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Financial Inducements

2 April 2003

Roger Green investigates the dilemma faced by conveyancing attorneys when dealing with estate agents and mortgage originators in his article, Home (a)loan, featured in the April 2003 De Rebus. Paying commission to an agent for referring work is wrong for the simple reason that the agent does not have the power to "give" a conveyancing transaction to an attorney. The seller has this right and the power to nominate any conveyancing attorney s/he chooses. Some agents however insist on interfering with the attorney/client relationship, without disclosing the fact that they may enjoy a financial benefit.

Green mentions that the mortgage origination industry is also in a sorry state. Some conveyancers are becoming doubly indebted to estate agents who, in addition to introducing sellers to the conveyancer, also arrange the bond origination. The primary function of a mortgage originator is to compare rates between banks and to assist a homebuyer in obtaining the best rates. However, given the influence of the mortgage origination industry this fact has been overlooked. Mortgage originators are able to dictate which conveyancer, from its panel of conveyancers, should register documents for security on behalf of the bank. The mortgage originator thus succeeds in having two sources of income, the fee from the conveyancer and the commission from the bank.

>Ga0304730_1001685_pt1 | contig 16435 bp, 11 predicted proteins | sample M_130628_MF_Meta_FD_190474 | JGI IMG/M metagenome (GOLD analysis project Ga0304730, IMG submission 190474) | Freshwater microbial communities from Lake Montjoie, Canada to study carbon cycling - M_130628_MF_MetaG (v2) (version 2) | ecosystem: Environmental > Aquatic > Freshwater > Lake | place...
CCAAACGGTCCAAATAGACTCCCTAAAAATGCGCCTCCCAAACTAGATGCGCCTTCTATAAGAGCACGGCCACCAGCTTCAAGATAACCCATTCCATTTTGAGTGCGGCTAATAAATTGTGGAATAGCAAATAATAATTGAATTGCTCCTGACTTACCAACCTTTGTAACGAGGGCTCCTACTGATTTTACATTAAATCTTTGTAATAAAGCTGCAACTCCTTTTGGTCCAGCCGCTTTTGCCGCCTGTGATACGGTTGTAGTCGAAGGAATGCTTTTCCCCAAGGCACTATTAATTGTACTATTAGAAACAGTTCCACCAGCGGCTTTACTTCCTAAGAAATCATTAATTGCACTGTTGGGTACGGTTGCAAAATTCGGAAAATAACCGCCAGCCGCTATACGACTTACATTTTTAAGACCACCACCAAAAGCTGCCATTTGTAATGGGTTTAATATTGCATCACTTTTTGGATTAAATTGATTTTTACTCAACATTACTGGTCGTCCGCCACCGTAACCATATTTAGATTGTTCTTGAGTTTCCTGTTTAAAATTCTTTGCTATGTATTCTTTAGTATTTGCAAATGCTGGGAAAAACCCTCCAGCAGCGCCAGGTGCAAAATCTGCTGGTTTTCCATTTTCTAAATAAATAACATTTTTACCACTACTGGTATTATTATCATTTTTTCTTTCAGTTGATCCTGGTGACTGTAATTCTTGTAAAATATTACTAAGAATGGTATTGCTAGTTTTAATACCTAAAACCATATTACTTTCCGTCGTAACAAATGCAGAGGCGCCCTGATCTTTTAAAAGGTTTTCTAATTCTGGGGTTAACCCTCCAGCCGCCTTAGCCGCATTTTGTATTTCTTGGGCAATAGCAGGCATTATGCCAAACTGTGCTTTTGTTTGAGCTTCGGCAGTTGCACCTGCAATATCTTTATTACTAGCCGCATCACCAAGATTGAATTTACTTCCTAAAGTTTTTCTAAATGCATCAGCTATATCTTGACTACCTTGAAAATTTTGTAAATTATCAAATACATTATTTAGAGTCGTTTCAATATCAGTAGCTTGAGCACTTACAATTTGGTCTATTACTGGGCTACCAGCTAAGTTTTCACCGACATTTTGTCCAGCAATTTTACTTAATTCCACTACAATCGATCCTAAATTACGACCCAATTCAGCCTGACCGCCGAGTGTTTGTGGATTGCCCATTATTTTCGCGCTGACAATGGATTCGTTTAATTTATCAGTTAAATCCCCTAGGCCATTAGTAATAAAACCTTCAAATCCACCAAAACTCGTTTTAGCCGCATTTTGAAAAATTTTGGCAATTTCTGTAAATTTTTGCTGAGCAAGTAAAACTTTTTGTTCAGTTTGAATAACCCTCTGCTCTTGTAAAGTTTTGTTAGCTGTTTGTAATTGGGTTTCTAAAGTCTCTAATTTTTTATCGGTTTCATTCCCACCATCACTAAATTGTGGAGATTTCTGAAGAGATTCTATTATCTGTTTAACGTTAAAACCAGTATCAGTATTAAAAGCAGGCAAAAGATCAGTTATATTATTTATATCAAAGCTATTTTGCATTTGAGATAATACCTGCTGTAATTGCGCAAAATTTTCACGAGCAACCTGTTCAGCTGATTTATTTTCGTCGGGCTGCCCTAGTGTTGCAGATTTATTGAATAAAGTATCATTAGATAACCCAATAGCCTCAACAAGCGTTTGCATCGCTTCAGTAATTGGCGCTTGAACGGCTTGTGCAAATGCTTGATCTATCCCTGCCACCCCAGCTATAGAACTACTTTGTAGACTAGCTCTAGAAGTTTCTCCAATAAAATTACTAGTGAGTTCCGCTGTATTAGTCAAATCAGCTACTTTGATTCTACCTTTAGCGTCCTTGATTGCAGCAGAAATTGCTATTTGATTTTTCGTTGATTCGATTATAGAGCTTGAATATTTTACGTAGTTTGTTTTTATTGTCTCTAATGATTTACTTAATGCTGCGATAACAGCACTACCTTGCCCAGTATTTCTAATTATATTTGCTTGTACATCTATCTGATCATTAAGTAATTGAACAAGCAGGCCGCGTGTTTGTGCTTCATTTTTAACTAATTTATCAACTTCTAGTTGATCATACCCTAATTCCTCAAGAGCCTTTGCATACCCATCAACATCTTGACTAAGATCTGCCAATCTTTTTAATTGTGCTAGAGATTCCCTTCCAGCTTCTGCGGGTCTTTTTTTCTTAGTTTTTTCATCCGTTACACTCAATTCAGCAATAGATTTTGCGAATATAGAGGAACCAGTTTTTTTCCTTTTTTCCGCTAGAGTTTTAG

The Law Societies object to this and other plans such as subscription agreements. Mortgage Origination panel attorneys are required to sign these subscription agreements whereby they are paid a fee for each mortgage bond instruction received and they undertake to contribute to website advertising. This service was not offered to non-panel attorneys - the irony of which was not lost on the Senior Counsel employed by the Kwazulu-Natal Law Society who concluded that such an arrangement was "an agreement for the sharing of conveyancing fees, which was simulated to have the appearance that it was one for the rendering of services at a remuneration."

The author goes on to discuss the problem of mortgage originators effectively soliciting work on behalf of its panel attorneys. Banks must clearly state that they will decide whom they instruct and will do so to avoid lingering suspicions. Green thinks that South Africa needs a code of conduct. In England, there is no tension between the Law Society and mortgage originators because a mortgage originator is just that - a mortgage originator. The article ends with a look at what sharing fees means given the possibility of multi disciplinary practices.

In conclusion, it is wrong for an estate agent or a mortgage originator to usurp from principals their right to nominate their own conveyancers. It is simply not in the interests of the public.

derebus.org.za website

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